Selling more than 44M units in a mere ten-year period, the tiny and affordable computer “Raspberry Pi” continues to make a long-lasting impact.
Raspberry Pi – the ARM-based, cheap Linux computer – has sold some 45M units to hobbyists, students, and companies making internet-connected devices ten years following the launch of the first product.
Having no screen or keyboard, this tiny computer was readily sold when it was initially launched. Even the makers thought they could sell anywhere between 1000 and 10000 units, at most; however, the foundation successfully sold more than 700000 units in a year.
About the expansion
The Raspberry Pi line-up includes a range of things today, such as “Raspberry Pi 4”, “Raspberry Pi 400 having a keyboard ($70)”, “different hardware attached-on-top extensions,” and “ versions varying from 2GB-8GB RAM.”
The purpose of Raspberry Pi (single-board computer “SBC”) is education; whatever profit the company gains goes directly to “Raspberry Pi Foundation.”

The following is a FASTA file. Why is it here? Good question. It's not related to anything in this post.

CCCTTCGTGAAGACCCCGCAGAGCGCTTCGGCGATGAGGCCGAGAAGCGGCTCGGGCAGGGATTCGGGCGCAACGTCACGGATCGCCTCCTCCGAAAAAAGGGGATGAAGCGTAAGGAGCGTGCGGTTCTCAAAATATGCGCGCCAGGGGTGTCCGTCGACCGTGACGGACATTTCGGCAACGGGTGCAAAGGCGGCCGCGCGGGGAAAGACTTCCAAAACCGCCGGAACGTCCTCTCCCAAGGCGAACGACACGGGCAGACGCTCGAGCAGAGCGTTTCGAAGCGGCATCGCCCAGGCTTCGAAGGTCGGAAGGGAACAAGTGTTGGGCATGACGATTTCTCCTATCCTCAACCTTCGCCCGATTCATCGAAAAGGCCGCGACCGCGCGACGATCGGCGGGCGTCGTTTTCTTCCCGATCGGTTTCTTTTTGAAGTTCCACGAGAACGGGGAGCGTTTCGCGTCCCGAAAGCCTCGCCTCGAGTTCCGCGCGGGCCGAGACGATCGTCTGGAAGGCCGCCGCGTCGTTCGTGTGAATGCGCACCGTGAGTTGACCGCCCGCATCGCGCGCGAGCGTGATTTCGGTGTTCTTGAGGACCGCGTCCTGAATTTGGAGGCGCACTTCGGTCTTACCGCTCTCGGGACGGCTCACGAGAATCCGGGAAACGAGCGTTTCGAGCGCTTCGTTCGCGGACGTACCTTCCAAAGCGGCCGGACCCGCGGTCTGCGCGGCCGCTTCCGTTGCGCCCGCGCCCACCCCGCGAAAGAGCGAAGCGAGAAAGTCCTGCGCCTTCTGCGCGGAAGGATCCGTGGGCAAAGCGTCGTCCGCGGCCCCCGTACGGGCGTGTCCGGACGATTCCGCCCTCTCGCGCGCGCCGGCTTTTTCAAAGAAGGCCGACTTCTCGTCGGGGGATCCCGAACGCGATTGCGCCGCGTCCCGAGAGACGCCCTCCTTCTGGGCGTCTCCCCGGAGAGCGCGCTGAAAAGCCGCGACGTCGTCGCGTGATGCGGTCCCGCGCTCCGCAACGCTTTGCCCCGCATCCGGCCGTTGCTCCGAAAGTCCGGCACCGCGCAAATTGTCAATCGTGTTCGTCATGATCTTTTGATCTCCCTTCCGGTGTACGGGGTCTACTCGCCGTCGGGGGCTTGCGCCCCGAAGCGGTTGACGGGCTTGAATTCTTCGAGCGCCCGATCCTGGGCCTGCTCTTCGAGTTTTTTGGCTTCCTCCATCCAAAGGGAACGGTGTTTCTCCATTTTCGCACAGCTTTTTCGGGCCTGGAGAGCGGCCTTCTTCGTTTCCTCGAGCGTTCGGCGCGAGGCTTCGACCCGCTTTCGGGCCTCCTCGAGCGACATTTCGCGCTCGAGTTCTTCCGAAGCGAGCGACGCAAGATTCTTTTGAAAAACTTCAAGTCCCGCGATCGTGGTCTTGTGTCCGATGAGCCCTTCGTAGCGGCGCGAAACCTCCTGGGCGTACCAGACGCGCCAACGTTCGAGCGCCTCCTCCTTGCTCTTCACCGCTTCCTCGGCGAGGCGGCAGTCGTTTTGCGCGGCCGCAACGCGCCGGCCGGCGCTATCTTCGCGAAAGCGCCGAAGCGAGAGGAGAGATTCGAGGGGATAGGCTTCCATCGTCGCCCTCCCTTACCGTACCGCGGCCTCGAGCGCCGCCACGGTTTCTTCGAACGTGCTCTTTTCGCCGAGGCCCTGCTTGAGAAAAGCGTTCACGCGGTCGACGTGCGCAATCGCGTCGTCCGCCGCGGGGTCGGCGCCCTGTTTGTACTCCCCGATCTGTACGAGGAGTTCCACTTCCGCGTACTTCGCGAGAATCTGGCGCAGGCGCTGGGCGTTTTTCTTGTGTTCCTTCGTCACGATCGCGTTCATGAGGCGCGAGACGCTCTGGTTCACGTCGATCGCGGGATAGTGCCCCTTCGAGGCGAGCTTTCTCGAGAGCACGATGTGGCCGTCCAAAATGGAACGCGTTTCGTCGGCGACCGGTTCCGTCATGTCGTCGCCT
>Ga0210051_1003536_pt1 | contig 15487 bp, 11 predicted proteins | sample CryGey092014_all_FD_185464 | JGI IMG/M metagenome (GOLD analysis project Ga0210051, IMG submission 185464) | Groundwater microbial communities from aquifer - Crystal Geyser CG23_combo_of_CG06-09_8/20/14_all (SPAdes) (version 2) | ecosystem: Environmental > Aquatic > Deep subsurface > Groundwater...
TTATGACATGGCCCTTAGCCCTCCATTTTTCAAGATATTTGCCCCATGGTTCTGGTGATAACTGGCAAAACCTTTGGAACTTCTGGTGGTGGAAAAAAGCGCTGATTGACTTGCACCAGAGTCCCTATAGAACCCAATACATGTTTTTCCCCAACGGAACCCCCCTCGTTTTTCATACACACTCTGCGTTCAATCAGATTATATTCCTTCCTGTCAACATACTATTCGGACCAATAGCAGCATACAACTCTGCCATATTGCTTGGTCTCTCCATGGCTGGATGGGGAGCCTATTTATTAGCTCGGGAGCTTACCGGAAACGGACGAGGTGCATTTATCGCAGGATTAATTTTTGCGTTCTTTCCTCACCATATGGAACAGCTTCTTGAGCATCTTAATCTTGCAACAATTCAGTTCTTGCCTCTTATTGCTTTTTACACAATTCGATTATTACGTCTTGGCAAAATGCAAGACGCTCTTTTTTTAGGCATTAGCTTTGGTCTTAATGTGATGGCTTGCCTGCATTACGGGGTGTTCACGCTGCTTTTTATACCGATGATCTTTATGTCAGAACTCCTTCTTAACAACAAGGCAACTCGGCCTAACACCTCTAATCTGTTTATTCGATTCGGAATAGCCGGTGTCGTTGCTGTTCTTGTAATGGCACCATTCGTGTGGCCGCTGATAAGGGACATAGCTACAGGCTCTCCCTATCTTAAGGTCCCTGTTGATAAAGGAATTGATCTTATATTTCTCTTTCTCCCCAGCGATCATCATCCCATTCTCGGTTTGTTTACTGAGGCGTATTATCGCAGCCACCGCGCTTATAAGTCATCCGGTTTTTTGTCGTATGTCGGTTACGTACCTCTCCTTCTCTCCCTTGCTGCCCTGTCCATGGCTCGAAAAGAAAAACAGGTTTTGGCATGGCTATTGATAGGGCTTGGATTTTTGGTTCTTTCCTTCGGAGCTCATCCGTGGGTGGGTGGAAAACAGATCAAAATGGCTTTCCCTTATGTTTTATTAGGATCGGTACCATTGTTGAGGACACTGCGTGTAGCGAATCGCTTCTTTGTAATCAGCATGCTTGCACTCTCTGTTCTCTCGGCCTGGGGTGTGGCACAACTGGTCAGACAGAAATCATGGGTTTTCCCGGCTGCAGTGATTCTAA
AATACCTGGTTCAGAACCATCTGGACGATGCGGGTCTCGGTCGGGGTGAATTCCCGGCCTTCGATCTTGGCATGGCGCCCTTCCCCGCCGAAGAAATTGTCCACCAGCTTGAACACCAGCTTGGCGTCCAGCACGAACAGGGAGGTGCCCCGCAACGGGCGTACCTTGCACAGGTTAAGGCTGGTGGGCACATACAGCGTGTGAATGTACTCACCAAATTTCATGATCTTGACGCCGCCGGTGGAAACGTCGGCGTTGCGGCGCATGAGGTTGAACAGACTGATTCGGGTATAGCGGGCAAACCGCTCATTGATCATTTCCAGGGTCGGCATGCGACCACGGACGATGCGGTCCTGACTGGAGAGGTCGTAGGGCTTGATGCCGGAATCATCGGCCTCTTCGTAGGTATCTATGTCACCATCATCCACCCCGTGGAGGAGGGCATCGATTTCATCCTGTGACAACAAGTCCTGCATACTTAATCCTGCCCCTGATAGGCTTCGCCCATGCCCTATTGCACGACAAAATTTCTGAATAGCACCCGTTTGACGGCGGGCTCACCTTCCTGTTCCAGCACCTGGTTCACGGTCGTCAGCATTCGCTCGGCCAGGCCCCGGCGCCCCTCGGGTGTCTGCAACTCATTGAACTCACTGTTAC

“A group of us had founded the Raspberry Pi Foundation in 2008, aiming to reverse the decline in applications to study Computer Science at Cambridge by providing young people with a fun, robust, low-cost computer with which they could learn to program,” says the company chief Eben Upton.
Raspberry Pi today computes modules, has launched a range of units (six generations) and saw its devices placed in space and across the Earth.
“Our products have flown under weather balloons; traveled to the International Space Station, penguin colonies in Antarctica, the insides of volcanoes, and the bottom of the sea; and been built into supercomputers, cucumber sorters, and hospital ventilators. Tens of thousands of children used them to study at home during the pandemic,” said Upton.
The giant impact of Raspberry Pi
Thanks to the nonprofit “Raspberry Pi Foundation,” millions of youngsters learn how to code and program through various online courses. Due to this, the foundation has earned the massive support of developers, volunteers, teachers, parents, resellers, and suppliers.
Even the “University of Cambridge” celebrated Raspberry Pi’s tenth anniversary. They say that Pi has generated a market of $1B worth, created hundreds of job opportunities, and changed the way developers and engineers design systems for IoT (Internet of Things).
The ride hasn’t been smooth, though: chip costs were falling or flat in 2012; due to pandemic, Raspberry Pi increased chip prices; 2GB RAM also increased by $10-$45 due to worldwide semiconductor shortage.